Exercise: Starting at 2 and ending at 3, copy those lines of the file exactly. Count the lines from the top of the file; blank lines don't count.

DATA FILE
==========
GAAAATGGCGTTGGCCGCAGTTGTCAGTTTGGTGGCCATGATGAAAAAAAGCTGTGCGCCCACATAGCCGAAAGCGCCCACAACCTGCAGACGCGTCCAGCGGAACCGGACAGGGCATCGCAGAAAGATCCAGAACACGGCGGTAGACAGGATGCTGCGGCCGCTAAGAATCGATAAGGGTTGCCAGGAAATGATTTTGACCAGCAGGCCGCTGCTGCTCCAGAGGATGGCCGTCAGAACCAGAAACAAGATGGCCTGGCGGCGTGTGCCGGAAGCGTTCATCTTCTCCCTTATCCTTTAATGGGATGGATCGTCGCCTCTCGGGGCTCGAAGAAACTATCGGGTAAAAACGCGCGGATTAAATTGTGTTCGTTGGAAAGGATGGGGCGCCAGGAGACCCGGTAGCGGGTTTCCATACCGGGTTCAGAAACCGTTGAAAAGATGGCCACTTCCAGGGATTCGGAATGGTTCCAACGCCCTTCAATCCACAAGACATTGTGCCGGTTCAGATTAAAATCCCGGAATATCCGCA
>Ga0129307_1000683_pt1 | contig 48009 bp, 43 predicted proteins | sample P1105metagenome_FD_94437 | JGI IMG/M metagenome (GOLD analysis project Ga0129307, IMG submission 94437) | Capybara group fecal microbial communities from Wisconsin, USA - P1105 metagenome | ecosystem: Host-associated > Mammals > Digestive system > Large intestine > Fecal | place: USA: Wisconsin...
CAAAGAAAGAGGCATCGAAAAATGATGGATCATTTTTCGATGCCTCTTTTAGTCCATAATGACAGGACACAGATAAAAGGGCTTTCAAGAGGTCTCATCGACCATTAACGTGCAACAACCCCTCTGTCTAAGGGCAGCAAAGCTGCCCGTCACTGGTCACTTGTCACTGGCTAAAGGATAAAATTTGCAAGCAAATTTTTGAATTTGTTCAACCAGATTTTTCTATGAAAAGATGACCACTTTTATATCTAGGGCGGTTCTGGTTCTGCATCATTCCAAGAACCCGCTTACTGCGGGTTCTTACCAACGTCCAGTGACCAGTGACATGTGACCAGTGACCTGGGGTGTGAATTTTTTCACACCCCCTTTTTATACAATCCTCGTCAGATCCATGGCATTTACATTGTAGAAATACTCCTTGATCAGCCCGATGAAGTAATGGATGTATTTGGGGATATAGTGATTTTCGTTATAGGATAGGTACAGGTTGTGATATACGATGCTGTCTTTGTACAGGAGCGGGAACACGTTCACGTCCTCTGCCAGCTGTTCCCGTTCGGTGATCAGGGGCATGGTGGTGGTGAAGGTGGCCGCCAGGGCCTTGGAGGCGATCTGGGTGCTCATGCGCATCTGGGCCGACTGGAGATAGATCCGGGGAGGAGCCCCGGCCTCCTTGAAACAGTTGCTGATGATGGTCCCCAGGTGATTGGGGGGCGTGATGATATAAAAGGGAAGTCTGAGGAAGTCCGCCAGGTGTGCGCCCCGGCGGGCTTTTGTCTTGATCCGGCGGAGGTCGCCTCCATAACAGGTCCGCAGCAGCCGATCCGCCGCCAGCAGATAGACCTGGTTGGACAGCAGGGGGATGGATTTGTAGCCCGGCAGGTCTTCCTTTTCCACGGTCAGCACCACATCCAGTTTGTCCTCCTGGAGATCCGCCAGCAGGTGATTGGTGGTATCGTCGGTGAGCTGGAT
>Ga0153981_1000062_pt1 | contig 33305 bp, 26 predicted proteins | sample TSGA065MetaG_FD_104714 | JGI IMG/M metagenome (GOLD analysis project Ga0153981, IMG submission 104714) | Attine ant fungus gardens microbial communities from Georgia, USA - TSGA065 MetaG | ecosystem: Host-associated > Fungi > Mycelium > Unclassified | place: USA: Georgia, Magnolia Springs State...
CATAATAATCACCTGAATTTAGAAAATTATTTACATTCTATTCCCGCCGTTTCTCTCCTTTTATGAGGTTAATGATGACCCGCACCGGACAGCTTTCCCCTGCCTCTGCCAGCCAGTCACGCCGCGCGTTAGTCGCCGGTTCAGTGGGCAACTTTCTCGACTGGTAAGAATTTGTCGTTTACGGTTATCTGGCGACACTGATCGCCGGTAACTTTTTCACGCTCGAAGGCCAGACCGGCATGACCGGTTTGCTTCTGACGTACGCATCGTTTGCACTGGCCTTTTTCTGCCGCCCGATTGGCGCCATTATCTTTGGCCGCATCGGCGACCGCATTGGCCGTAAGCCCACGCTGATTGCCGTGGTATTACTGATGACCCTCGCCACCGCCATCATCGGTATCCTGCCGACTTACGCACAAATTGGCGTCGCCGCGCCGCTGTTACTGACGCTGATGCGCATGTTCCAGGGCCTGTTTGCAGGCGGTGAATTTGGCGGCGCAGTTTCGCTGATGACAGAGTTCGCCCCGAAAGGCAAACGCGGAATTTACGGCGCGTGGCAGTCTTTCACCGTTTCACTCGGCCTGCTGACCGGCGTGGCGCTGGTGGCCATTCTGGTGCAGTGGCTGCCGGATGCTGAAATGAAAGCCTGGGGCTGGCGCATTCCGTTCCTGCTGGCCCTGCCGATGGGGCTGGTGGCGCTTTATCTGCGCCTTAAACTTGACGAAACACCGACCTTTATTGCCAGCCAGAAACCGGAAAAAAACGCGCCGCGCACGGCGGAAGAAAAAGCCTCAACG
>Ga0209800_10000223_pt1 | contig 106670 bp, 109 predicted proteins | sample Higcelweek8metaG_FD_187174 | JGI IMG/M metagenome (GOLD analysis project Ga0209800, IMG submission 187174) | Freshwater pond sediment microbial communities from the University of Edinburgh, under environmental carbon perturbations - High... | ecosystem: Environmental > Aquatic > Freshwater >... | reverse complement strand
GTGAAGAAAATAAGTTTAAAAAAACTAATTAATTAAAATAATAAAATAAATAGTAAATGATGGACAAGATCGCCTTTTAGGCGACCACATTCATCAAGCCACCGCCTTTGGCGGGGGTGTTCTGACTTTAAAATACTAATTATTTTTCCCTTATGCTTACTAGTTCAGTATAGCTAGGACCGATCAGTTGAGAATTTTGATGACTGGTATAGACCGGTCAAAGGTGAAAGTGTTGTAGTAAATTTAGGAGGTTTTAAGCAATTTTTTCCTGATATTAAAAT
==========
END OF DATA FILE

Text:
>Ga0129307_1000683_pt1 | contig 48009 bp, 43 predicted proteins | sample P1105metagenome_FD_94437 | JGI IMG/M metagenome (GOLD analysis project Ga0129307, IMG submission 94437) | Capybara group fecal microbial communities from Wisconsin, USA - P1105 metagenome | ecosystem: Host-associated > Mammals > Digestive system > Large intestine > Fecal | place: USA: Wisconsin...
CAAAGAAAGAGGCATCGAAAAATGATGGATCATTTTTCGATGCCTCTTTTAGTCCATAATGACAGGACACAGATAAAAGGGCTTTCAAGAGGTCTCATCGACCATTAACGTGCAACAACCCCTCTGTCTAAGGGCAGCAAAGCTGCCCGTCACTGGTCACTTGTCACTGGCTAAAGGATAAAATTTGCAAGCAAATTTTTGAATTTGTTCAACCAGATTTTTCTATGAAAAGATGACCACTTTTATATCTAGGGCGGTTCTGGTTCTGCATCATTCCAAGAACCCGCTTACTGCGGGTTCTTACCAACGTCCAGTGACCAGTGACATGTGACCAGTGACCTGGGGTGTGAATTTTTTCACACCCCCTTTTTATACAATCCTCGTCAGATCCATGGCATTTACATTGTAGAAATACTCCTTGATCAGCCCGATGAAGTAATGGATGTATTTGGGGATATAGTGATTTTCGTTATAGGATAGGTACAGGTTGTGATATACGATGCTGTCTTTGTACAGGAGCGGGAACACGTTCACGTCCTCTGCCAGCTGTTCCCGTTCGGTGATCAGGGGCATGGTGGTGGTGAAGGTGGCCGCCAGGGCCTTGGAGGCGATCTGGGTGCTCATGCGCATCTGGGCCGACTGGAGATAGATCCGGGGAGGAGCCCCGGCCTCCTTGAAACAGTTGCTGATGATGGTCCCCAGGTGATTGGGGGGCGTGATGATATAAAAGGGAAGTCTGAGGAAGTCCGCCAGGTGTGCGCCCCGGCGGGCTTTTGTCTTGATCCGGCGGAGGTCGCCTCCATAACAGGTCCGCAGCAGCCGATCCGCCGCCAGCAGATAGACCTGGTTGGACAGCAGGGGGATGGATTTGTAGCCCGGCAGGTCTTCCTTTTCCACGGTCAGCACCACATCCAGTTTGTCCTCCTGGAGATCCGCCAGCAGGTGATTGGTGGTATCGTCGGTGAGCTGGAT